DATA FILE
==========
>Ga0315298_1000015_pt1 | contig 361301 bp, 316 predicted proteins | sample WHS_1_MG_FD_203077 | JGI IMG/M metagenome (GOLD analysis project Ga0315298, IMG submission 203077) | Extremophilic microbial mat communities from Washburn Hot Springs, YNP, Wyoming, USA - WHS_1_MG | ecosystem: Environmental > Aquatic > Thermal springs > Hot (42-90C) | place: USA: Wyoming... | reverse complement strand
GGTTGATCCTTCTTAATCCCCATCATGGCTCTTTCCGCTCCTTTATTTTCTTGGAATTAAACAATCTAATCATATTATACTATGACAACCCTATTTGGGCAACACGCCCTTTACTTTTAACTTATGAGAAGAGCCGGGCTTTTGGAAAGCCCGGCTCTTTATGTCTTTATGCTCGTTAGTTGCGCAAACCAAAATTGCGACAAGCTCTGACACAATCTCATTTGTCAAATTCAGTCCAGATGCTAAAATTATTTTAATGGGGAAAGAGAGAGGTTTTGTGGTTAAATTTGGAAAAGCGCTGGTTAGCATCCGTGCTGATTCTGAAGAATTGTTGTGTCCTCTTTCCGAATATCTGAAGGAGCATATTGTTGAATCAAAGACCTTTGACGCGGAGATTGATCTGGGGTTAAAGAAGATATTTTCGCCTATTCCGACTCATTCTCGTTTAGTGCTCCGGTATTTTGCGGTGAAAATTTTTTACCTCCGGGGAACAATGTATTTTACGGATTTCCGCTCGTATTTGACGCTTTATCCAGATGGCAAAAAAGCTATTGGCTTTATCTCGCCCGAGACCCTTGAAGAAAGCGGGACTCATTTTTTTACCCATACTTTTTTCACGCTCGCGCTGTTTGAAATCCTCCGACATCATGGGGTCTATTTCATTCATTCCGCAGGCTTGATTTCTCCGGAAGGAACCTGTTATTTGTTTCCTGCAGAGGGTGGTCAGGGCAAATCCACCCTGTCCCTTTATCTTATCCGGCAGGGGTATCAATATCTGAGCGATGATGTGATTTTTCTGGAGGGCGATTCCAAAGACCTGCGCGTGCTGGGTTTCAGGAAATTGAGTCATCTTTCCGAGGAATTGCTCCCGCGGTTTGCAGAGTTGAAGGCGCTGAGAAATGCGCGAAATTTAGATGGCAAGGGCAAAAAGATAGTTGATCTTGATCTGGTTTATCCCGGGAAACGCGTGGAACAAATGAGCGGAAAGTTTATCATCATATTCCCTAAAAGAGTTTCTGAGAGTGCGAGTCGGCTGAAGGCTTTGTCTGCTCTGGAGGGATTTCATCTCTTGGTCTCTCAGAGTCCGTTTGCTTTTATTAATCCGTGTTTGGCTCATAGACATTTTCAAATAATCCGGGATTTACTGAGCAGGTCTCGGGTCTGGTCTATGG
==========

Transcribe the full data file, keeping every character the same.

>Ga0315298_1000015_pt1 | contig 361301 bp, 316 predicted proteins | sample WHS_1_MG_FD_203077 | JGI IMG/M metagenome (GOLD analysis project Ga0315298, IMG submission 203077) | Extremophilic microbial mat communities from Washburn Hot Springs, YNP, Wyoming, USA - WHS_1_MG | ecosystem: Environmental > Aquatic > Thermal springs > Hot (42-90C) | place: USA: Wyoming... | reverse complement strand
GGTTGATCCTTCTTAATCCCCATCATGGCTCTTTCCGCTCCTTTATTTTCTTGGAATTAAACAATCTAATCATATTATACTATGACAACCCTATTTGGGCAACACGCCCTTTACTTTTAACTTATGAGAAGAGCCGGGCTTTTGGAAAGCCCGGCTCTTTATGTCTTTATGCTCGTTAGTTGCGCAAACCAAAATTGCGACAAGCTCTGACACAATCTCATTTGTCAAATTCAGTCCAGATGCTAAAATTATTTTAATGGGGAAAGAGAGAGGTTTTGTGGTTAAATTTGGAAAAGCGCTGGTTAGCATCCGTGCTGATTCTGAAGAATTGTTGTGTCCTCTTTCCGAATATCTGAAGGAGCATATTGTTGAATCAAAGACCTTTGACGCGGAGATTGATCTGGGGTTAAAGAAGATATTTTCGCCTATTCCGACTCATTCTCGTTTAGTGCTCCGGTATTTTGCGGTGAAAATTTTTTACCTCCGGGGAACAATGTATTTTACGGATTTCCGCTCGTATTTGACGCTTTATCCAGATGGCAAAAAAGCTATTGGCTTTATCTCGCCCGAGACCCTTGAAGAAAGCGGGACTCATTTTTTTACCCATACTTTTTTCACGCTCGCGCTGTTTGAAATCCTCCGACATCATGGGGTCTATTTCATTCATTCCGCAGGCTTGATTTCTCCGGAAGGAACCTGTTATTTGTTTCCTGCAGAGGGTGGTCAGGGCAAATCCACCCTGTCCCTTTATCTTATCCGGCAGGGGTATCAATATCTGAGCGATGATGTGATTTTTCTGGAGGGCGATTCCAAAGACCTGCGCGTGCTGGGTTTCAGGAAATTGAGTCATCTTTCCGAGGAATTGCTCCCGCGGTTTGCAGAGTTGAAGGCGCTGAGAAATGCGCGAAATTTAGATGGCAAGGGCAAAAAGATAGTTGATCTTGATCTGGTTTATCCCGGGAAACGCGTGGAACAAATGAGCGGAAAGTTTATCATCATATTCCCTAAAAGAGTTTCTGAGAGTGCGAGTCGGCTGAAGGCTTTGTCTGCTCTGGAGGGATTTCATCTCTTGGTCTCTCAGAGTCCGTTTGCTTTTATTAATCCGTGTTTGGCTCATAGACATTTTCAAATAATCCGGGATTTACTGAGCAGGTCTCGGGTCTGGTCTATGG